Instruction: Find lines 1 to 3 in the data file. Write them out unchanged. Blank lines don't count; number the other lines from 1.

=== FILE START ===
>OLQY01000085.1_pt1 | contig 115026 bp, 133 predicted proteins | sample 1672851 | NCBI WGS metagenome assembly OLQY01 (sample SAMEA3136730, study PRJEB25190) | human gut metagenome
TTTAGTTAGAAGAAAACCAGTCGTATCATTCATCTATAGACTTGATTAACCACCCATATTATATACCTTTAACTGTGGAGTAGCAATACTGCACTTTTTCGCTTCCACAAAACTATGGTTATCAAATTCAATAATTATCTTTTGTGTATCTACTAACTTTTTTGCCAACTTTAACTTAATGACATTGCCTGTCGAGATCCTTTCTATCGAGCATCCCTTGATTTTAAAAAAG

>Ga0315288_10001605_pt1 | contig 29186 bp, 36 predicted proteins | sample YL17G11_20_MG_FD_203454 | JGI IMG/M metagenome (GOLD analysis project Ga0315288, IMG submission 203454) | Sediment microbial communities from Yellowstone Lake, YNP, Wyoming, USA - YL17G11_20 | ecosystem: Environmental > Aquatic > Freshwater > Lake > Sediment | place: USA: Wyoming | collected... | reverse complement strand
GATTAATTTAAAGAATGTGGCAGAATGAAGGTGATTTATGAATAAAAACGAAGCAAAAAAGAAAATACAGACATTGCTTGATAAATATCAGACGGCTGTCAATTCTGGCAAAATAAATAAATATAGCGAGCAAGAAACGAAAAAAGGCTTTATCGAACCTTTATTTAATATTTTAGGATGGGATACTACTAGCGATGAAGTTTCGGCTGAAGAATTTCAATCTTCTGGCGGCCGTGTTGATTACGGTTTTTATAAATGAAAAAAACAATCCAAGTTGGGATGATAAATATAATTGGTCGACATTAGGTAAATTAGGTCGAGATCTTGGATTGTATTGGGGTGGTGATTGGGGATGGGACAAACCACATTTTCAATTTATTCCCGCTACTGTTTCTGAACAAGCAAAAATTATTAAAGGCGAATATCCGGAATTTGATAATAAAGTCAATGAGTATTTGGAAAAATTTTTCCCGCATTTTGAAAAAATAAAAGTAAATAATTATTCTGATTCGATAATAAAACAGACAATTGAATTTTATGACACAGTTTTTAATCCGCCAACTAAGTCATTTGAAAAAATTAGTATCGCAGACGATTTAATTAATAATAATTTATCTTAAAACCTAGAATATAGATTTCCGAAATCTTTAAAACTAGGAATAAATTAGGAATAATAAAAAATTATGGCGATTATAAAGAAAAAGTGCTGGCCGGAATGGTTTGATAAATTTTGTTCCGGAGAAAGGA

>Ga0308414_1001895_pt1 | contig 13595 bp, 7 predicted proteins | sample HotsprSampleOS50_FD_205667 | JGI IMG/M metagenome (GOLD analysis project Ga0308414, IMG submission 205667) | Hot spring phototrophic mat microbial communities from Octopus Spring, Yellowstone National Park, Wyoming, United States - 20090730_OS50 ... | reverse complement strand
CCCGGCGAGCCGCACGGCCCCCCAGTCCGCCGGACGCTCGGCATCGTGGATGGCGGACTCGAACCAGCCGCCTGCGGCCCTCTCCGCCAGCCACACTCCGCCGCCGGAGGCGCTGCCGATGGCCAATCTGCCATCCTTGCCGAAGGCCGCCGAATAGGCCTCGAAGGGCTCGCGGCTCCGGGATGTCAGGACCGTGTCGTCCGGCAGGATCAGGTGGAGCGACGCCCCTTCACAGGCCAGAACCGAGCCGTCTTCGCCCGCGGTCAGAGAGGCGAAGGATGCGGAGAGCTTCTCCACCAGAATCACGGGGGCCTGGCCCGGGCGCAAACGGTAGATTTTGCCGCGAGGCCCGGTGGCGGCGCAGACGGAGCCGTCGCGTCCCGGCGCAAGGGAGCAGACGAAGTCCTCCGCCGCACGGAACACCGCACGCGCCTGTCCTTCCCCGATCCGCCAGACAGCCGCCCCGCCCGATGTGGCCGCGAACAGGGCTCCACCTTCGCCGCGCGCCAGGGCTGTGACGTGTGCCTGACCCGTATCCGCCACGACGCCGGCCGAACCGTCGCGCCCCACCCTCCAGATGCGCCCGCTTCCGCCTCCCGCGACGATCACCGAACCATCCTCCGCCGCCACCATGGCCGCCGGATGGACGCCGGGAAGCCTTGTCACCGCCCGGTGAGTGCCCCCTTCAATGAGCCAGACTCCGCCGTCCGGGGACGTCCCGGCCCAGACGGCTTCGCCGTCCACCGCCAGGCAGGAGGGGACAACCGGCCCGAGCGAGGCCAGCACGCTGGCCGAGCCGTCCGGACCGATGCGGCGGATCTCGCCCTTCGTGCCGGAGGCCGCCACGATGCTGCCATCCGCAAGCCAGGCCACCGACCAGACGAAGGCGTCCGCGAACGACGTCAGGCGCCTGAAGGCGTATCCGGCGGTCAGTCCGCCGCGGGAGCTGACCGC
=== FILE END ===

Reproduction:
>OLQY01000085.1_pt1 | contig 115026 bp, 133 predicted proteins | sample 1672851 | NCBI WGS metagenome assembly OLQY01 (sample SAMEA3136730, study PRJEB25190) | human gut metagenome
TTTAGTTAGAAGAAAACCAGTCGTATCATTCATCTATAGACTTGATTAACCACCCATATTATATACCTTTAACTGTGGAGTAGCAATACTGCACTTTTTCGCTTCCACAAAACTATGGTTATCAAATTCAATAATTATCTTTTGTGTATCTACTAACTTTTTTGCCAACTTTAACTTAATGACATTGCCTGTCGAGATCCTTTCTATCGAGCATCCCTTGATTTTAAAAAAG

>Ga0315288_10001605_pt1 | contig 29186 bp, 36 predicted proteins | sample YL17G11_20_MG_FD_203454 | JGI IMG/M metagenome (GOLD analysis project Ga0315288, IMG submission 203454) | Sediment microbial communities from Yellowstone Lake, YNP, Wyoming, USA - YL17G11_20 | ecosystem: Environmental > Aquatic > Freshwater > Lake > Sediment | place: USA: Wyoming | collected... | reverse complement strand